An Artificial Intelligence (AI) character was made an official resident of a busy central Tokyo district on Saturday, with the virtual newcomer resembling a chatty seven-year-old boy.
The boy named “Shibuya Mirai” does not exist physically, but he can have text conversations with humans on the widely used LINE messaging app.
Tokyo's Shibuya Ward, an area popular with fashion-conscious young people, has given the character his own special residence certificate.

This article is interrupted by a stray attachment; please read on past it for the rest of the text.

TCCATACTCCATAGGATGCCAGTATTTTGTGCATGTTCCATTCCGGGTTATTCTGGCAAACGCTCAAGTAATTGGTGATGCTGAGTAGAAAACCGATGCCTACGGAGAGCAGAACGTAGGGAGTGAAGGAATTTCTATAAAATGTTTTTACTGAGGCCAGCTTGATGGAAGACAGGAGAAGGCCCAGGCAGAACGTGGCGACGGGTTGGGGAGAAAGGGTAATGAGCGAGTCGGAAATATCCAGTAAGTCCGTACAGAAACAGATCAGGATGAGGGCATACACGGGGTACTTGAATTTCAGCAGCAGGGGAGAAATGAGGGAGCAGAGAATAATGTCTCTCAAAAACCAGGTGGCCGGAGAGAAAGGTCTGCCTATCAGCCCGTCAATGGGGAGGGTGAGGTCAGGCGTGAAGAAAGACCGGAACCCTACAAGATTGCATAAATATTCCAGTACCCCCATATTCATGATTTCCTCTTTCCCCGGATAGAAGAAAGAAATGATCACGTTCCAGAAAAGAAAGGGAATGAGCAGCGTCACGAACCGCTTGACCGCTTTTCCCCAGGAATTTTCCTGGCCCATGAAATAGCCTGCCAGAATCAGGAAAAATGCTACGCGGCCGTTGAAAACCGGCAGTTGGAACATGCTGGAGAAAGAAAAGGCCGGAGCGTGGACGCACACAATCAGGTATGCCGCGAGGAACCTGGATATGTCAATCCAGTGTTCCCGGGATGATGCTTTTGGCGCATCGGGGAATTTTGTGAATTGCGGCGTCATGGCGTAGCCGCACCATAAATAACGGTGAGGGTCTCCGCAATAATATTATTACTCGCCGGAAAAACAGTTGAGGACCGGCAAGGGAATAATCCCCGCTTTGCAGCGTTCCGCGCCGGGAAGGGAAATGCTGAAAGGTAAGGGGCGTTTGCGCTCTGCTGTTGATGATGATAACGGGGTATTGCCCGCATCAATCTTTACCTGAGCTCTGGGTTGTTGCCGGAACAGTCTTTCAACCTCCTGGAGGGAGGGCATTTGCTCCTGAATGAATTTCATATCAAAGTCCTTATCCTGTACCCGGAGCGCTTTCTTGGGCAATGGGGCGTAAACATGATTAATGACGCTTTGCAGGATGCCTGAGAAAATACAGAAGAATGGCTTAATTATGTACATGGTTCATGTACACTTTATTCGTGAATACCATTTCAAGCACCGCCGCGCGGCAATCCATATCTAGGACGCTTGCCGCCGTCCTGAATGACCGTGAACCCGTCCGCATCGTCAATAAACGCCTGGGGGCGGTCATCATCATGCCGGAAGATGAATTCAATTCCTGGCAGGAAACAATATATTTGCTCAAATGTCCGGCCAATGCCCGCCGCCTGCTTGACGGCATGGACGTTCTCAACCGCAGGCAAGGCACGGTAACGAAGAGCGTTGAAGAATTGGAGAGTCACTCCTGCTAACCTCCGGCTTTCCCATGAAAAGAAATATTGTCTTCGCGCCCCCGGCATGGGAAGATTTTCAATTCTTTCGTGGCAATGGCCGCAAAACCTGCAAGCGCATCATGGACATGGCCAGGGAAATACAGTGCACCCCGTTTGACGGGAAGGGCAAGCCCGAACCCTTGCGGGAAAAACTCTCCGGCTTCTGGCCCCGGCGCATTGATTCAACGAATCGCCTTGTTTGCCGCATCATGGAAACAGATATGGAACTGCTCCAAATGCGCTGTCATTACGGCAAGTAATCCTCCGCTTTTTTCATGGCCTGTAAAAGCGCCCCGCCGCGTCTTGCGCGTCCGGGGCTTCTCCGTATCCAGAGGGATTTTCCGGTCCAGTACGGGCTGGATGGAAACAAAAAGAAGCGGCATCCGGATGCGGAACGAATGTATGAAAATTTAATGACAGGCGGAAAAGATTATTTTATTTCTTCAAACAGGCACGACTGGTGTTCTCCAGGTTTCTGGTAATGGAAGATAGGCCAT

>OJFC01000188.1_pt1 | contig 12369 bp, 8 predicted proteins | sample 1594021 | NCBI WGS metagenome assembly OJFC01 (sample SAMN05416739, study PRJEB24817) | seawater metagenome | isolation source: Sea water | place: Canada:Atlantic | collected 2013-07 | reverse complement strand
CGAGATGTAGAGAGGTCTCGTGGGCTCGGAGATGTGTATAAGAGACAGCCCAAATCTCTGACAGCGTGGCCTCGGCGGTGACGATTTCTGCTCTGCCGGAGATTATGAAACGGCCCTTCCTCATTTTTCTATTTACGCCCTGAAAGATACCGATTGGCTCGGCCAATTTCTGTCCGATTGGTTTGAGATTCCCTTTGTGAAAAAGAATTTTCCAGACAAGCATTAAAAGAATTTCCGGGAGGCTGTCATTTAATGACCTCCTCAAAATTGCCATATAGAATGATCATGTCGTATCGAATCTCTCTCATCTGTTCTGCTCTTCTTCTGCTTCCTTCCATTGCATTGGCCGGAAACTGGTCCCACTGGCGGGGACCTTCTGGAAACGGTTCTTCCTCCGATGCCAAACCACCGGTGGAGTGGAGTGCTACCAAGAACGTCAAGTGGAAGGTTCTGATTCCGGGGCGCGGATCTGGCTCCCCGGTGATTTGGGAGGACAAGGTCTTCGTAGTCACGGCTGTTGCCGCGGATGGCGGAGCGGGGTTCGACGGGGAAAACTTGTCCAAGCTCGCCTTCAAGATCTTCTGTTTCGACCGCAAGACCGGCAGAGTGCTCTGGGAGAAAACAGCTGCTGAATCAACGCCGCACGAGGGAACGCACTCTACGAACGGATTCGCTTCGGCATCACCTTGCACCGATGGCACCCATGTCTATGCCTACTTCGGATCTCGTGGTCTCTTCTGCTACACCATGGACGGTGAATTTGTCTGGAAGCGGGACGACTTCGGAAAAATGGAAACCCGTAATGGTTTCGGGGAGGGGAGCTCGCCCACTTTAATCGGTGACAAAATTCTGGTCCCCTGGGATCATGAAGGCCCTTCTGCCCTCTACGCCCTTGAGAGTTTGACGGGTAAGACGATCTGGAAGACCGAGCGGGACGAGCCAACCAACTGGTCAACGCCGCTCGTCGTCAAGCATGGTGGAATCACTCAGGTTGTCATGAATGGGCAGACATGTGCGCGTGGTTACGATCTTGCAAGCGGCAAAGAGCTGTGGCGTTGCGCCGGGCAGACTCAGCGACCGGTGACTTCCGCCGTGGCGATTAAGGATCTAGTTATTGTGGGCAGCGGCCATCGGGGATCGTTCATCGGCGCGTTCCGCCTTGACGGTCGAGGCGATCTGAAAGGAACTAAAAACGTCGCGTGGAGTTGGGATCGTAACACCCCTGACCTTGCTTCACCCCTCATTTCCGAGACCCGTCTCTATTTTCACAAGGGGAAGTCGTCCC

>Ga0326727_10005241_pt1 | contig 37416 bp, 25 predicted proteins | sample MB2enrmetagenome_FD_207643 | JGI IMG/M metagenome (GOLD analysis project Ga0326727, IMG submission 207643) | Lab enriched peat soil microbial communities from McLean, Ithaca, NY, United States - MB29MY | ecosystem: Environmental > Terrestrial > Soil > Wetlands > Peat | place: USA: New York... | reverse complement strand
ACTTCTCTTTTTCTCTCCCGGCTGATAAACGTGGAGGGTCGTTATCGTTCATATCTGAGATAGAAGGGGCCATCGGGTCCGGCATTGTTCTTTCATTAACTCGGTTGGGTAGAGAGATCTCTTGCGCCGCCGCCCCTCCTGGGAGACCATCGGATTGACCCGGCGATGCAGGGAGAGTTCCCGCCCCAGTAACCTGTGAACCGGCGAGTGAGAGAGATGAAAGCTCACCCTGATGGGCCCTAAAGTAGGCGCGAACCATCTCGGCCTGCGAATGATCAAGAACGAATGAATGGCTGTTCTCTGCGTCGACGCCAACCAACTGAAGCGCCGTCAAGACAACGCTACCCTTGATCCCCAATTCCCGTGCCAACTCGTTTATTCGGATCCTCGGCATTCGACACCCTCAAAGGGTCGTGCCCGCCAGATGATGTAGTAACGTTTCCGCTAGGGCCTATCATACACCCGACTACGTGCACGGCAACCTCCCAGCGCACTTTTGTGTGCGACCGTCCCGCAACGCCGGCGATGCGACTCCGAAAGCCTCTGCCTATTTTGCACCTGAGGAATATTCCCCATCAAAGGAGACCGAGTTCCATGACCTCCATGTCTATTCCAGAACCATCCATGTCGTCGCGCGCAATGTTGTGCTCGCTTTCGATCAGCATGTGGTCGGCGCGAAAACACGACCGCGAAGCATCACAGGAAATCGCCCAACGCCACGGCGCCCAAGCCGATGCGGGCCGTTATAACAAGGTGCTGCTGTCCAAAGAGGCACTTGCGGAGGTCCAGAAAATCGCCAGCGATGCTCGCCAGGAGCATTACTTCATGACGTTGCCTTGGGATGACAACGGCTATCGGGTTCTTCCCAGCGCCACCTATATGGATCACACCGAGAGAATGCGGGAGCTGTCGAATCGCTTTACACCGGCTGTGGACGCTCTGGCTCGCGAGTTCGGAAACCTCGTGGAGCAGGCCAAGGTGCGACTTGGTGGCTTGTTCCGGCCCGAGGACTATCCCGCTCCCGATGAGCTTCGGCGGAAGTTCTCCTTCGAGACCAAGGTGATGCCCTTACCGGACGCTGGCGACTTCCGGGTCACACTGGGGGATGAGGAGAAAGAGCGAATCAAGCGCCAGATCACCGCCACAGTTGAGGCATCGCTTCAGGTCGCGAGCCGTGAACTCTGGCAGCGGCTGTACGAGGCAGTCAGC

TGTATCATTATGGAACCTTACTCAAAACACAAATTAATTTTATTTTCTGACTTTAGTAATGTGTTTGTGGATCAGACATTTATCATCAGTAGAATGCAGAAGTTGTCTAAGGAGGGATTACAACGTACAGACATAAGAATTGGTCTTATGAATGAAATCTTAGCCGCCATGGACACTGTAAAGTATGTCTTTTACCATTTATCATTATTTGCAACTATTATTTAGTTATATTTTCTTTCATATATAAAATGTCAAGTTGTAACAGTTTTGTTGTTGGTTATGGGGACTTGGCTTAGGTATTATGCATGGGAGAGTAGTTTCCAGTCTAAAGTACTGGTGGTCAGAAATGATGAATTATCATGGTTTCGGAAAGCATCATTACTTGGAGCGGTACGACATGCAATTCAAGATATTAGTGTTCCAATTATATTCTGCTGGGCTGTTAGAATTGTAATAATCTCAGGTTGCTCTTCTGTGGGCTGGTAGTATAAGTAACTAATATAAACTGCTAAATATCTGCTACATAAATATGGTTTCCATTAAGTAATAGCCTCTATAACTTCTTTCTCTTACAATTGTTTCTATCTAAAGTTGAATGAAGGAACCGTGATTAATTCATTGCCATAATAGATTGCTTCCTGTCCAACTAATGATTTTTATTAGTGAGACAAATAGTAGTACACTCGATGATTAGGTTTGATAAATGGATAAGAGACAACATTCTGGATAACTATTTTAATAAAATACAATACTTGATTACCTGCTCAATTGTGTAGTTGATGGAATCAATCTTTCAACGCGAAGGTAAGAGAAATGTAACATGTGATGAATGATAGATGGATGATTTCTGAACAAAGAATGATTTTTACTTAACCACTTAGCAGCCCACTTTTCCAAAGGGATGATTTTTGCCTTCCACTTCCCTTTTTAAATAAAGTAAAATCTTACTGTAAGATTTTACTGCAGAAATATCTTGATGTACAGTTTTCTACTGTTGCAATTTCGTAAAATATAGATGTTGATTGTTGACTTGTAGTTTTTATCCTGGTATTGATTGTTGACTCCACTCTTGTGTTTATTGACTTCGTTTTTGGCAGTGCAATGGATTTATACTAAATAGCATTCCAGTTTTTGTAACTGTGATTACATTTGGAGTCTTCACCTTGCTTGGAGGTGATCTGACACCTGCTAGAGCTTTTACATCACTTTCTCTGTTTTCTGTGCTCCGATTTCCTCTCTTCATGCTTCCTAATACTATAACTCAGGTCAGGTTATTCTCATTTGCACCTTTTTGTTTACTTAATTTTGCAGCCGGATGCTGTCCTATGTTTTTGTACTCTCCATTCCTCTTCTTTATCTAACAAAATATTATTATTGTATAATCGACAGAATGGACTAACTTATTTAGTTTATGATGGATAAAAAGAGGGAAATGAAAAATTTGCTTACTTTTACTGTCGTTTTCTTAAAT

This makes him Japan's first artificial intelligence bot to be granted a place on a real-life local registry. The move comes days after Saudi Arabia granted citizenship to a robot named Sophia.
Mirai, whose name means “future” in Japanese, is supposed to be a first grader at an elementary school. He can reply to messages and make lighthearted alterations to selfies he is sent.
Shibuya said the project aimed to make the district's local government more familiar to residents and allow officials to hear their opinions.
“His hobbies are taking pictures and observing people. And he loves talking with people... Please talk to him about anything,” the ward said in a statement with Microsoft, the joint developer of the AI character.